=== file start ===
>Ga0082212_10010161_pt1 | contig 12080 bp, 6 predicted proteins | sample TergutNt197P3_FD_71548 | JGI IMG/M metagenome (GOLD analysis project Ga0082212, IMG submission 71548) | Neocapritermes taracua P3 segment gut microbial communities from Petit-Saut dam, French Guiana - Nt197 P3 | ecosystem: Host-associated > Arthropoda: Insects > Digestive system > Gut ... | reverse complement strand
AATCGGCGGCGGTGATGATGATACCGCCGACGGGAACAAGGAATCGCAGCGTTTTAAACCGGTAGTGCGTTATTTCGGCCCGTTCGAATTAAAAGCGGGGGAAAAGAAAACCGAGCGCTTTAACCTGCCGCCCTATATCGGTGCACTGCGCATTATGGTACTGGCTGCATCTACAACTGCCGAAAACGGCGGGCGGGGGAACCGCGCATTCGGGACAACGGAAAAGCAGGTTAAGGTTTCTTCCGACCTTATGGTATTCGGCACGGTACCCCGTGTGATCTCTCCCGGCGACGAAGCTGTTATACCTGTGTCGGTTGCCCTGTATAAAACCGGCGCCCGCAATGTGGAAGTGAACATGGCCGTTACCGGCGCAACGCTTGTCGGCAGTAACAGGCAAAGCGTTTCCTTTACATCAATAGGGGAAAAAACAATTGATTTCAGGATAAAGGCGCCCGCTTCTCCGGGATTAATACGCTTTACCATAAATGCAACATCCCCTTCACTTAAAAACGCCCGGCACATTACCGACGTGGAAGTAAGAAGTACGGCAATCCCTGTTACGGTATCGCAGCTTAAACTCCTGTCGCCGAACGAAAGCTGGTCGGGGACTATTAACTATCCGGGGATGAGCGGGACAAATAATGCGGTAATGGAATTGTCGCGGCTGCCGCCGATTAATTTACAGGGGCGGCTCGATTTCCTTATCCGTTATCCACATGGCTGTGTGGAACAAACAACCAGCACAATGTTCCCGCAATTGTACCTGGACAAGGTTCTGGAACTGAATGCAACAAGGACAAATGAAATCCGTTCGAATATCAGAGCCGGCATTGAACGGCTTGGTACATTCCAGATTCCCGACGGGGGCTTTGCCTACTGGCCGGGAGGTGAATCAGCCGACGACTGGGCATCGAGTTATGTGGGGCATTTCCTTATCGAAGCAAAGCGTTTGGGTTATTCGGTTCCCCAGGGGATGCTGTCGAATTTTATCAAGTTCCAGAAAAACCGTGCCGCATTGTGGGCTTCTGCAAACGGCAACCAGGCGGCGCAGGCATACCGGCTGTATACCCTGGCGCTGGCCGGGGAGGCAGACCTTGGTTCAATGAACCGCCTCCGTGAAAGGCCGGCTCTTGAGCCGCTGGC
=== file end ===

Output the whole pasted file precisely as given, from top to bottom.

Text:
>Ga0082212_10010161_pt1 | contig 12080 bp, 6 predicted proteins | sample TergutNt197P3_FD_71548 | JGI IMG/M metagenome (GOLD analysis project Ga0082212, IMG submission 71548) | Neocapritermes taracua P3 segment gut microbial communities from Petit-Saut dam, French Guiana - Nt197 P3 | ecosystem: Host-associated > Arthropoda: Insects > Digestive system > Gut ... | reverse complement strand
AATCGGCGGCGGTGATGATGATACCGCCGACGGGAACAAGGAATCGCAGCGTTTTAAACCGGTAGTGCGTTATTTCGGCCCGTTCGAATTAAAAGCGGGGGAAAAGAAAACCGAGCGCTTTAACCTGCCGCCCTATATCGGTGCACTGCGCATTATGGTACTGGCTGCATCTACAACTGCCGAAAACGGCGGGCGGGGGAACCGCGCATTCGGGACAACGGAAAAGCAGGTTAAGGTTTCTTCCGACCTTATGGTATTCGGCACGGTACCCCGTGTGATCTCTCCCGGCGACGAAGCTGTTATACCTGTGTCGGTTGCCCTGTATAAAACCGGCGCCCGCAATGTGGAAGTGAACATGGCCGTTACCGGCGCAACGCTTGTCGGCAGTAACAGGCAAAGCGTTTCCTTTACATCAATAGGGGAAAAAACAATTGATTTCAGGATAAAGGCGCCCGCTTCTCCGGGATTAATACGCTTTACCATAAATGCAACATCCCCTTCACTTAAAAACGCCCGGCACATTACCGACGTGGAAGTAAGAAGTACGGCAATCCCTGTTACGGTATCGCAGCTTAAACTCCTGTCGCCGAACGAAAGCTGGTCGGGGACTATTAACTATCCGGGGATGAGCGGGACAAATAATGCGGTAATGGAATTGTCGCGGCTGCCGCCGATTAATTTACAGGGGCGGCTCGATTTCCTTATCCGTTATCCACATGGCTGTGTGGAACAAACAACCAGCACAATGTTCCCGCAATTGTACCTGGACAAGGTTCTGGAACTGAATGCAACAAGGACAAATGAAATCCGTTCGAATATCAGAGCCGGCATTGAACGGCTTGGTACATTCCAGATTCCCGACGGGGGCTTTGCCTACTGGCCGGGAGGTGAATCAGCCGACGACTGGGCATCGAGTTATGTGGGGCATTTCCTTATCGAAGCAAAGCGTTTGGGTTATTCGGTTCCCCAGGGGATGCTGTCGAATTTTATCAAGTTCCAGAAAAACCGTGCCGCATTGTGGGCTTCTGCAAACGGCAACCAGGCGGCGCAGGCATACCGGCTGTATACCCTGGCGCTGGCCGGGGAGGCAGACCTTGGTTCAATGAACCGCCTCCGTGAAAGGCCGGCTCTTGAGCCGCTGGC